Did you know the Ocean’s Day Intertidal Exploration has been running since 1995? Begun by Michael Dunn and the Mayne Island Naturalists, this annual event has seen a variety of different incarnations, at a variety of different beaches around the island. Held on, or close to, Ocean’s Day or World Environment Day, the event often centres around the laying out of a seine net and aquarium displays of creatures gathered in the net. Sometimes there are divers collecting specimens, sometimes there are focussed beach explorations, sometimes there are nudibranchs, sometimes there are not –  always it is fun! 

The 2023 Ocean’s Day Intertidal Exploration was held on Saturday, June 17th in ALELEN/Miners Bay and was a successful and learning-rich day! Conservancy staff Alistair and Justine were joined by marine experts and nature educators, Kelly Nordin and Dave Hutchinson, who interpreted the organisms in the aquarium and answered any questions that came their way.  

The day began at 9:00am with the setup of the tents and the laying of the seine net in the water. Big thanks to Irene and Nigel Barrett who helped with these tasks. Nigel braved the icy water temperatures and the ferry waves and he and Justine had the net laid out in the water by 10am. In the meantime, informational materials were set up, brightly coloured flags were placed along the trail to the beach, and aquariums were prepared. 

At 11am, participants began to arrive and it was time to bring in the net. Alistair, Dave, Justine and volunteer Trygve Finley brought in the net and helped collect specimens into buckets, which were transported to the aquariums, to the delight of the children who gathered around to help! There were large sculpins, gunnels, Dungeness crabs, shiner perch, a pipefish, flat fish, and many more incredible creatures to observe. The eelgrass bed in ALELEN/Miners Bay is home to many species of fish and crustaceans, and is an important habitat in the Salish Sea ecosystem. You can learn more about eelgrass beds, the threats facing them, and their subsequent decline, in this article here.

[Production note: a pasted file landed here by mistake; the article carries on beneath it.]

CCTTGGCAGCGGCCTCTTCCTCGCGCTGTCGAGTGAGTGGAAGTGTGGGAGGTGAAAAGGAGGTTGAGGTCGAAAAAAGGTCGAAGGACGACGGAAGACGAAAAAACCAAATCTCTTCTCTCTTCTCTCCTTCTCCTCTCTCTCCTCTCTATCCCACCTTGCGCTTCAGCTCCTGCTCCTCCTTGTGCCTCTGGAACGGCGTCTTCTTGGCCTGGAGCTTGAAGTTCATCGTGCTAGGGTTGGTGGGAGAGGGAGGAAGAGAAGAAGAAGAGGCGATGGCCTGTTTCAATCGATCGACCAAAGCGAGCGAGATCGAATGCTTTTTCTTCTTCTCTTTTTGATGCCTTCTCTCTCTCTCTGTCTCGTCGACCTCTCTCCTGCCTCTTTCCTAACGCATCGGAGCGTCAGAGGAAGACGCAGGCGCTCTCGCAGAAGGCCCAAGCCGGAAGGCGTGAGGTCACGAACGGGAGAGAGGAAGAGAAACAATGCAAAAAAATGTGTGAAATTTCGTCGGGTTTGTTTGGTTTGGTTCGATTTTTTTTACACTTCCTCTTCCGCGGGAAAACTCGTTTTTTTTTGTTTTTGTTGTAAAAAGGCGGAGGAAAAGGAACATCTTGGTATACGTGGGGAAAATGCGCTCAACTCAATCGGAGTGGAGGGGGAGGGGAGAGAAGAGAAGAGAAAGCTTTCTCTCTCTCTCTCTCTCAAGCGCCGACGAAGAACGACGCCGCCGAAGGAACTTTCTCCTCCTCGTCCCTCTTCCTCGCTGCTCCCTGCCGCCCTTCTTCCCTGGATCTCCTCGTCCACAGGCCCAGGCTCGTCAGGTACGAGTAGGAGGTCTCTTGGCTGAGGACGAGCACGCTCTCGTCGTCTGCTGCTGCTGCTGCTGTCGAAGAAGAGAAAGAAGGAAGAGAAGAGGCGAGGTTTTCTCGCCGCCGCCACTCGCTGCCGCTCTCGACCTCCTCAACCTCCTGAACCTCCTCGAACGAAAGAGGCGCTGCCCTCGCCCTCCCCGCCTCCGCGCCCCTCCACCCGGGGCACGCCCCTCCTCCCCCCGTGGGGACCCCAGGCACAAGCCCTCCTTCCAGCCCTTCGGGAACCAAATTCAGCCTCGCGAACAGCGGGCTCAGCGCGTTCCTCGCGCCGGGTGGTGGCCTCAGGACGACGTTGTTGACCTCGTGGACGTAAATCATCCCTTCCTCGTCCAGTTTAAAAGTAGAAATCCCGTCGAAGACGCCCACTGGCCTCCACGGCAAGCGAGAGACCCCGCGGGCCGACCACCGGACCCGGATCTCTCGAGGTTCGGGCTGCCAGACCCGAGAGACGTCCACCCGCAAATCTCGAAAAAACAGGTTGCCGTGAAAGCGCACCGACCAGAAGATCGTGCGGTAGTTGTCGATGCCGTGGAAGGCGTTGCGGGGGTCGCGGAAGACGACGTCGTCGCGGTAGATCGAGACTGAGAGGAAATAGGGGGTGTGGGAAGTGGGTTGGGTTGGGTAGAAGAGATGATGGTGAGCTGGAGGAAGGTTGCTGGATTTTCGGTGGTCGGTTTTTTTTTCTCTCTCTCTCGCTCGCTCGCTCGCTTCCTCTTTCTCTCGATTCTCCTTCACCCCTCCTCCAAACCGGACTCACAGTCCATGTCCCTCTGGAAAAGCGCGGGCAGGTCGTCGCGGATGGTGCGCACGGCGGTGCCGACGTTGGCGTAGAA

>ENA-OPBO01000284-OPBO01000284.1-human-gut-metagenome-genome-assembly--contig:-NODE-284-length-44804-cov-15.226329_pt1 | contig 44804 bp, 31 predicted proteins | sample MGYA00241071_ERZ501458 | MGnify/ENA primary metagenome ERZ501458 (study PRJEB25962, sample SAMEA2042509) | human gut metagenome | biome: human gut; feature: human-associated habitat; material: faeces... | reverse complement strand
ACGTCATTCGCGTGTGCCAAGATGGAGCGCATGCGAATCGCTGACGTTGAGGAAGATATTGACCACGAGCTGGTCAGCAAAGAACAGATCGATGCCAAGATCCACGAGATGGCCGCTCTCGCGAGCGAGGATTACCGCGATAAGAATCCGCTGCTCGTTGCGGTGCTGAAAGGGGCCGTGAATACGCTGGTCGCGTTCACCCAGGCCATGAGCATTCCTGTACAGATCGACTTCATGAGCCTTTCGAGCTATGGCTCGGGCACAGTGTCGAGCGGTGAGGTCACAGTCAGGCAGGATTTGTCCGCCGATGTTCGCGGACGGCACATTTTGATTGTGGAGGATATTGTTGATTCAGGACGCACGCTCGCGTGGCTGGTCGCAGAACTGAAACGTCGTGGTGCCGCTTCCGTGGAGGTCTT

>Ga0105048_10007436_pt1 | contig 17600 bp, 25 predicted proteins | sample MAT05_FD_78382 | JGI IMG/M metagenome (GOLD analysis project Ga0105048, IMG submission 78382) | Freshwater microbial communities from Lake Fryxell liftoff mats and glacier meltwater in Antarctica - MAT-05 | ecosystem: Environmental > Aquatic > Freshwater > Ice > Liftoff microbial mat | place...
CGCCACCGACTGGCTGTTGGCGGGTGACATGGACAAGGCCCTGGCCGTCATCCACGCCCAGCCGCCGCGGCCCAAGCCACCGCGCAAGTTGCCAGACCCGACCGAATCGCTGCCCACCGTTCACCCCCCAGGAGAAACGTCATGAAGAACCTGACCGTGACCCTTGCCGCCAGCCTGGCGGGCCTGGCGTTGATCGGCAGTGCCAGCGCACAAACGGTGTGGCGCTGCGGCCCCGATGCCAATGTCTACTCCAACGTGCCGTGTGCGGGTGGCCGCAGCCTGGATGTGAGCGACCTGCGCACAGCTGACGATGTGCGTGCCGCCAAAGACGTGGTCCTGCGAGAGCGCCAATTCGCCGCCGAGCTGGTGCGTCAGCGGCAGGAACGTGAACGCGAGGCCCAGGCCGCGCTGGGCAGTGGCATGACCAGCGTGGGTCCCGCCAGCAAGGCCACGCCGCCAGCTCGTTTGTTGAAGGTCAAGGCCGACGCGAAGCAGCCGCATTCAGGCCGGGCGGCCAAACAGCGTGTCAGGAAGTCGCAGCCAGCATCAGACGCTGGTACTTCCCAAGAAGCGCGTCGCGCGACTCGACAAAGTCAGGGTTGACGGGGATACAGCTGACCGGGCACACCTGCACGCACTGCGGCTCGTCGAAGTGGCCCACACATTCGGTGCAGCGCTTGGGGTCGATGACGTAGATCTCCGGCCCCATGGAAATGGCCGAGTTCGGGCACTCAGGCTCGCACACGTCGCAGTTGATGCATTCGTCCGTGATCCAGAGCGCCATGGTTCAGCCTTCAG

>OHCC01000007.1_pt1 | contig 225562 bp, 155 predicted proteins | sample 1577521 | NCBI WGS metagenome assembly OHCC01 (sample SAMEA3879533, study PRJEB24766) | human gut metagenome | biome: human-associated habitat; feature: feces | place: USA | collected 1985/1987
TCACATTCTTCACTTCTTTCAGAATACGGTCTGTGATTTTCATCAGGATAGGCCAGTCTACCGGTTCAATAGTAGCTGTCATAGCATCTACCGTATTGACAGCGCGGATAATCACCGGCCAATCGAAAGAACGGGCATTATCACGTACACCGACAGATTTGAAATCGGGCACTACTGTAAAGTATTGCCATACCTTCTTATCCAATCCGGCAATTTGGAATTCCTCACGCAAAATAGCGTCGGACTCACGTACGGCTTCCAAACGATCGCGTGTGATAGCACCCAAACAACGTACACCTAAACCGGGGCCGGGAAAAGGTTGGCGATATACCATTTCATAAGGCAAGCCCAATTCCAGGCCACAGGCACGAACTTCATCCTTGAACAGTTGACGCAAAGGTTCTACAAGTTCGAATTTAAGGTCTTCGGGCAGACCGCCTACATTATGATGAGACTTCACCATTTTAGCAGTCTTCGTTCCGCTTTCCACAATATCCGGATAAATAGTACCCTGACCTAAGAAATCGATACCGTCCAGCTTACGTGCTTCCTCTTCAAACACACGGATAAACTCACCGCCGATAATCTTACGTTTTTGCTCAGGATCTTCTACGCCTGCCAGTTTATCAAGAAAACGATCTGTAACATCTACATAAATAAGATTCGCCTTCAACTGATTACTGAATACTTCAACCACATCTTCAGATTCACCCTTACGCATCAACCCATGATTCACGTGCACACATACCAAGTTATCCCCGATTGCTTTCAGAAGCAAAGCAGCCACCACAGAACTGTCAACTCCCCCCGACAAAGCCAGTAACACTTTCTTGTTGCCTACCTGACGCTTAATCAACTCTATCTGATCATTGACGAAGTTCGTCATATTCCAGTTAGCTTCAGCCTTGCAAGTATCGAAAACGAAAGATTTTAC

Throughout the next two hours, the aquariums were kept healthy with the use of ice packs and fresh – cycled water. It’s important to refresh the water to keep the animals healthy, because the water can become too warm and oxygen levels can become depleted. 

Beach explorers brought in intertidal creatures such as starfish, isopods and hermit crabs from underneath rocks (rocks were carefully replaced in their original positions afterwards, to ensure the health of the creatures who inhabit those spaces). 

At 1pm, all the animals were carefully returned to the places where they were found, with creatures caught in the seine net returned to the water, the starfish replaced in rocky crevices, and crabs released into the nearshore environment. 

A big thank you to everyone who joined us on for this event! And of course, a huge thank you to volunteers Kelly, Dave, Irene, Nigel, Robin (thanks for the flags!) and Trygve. 


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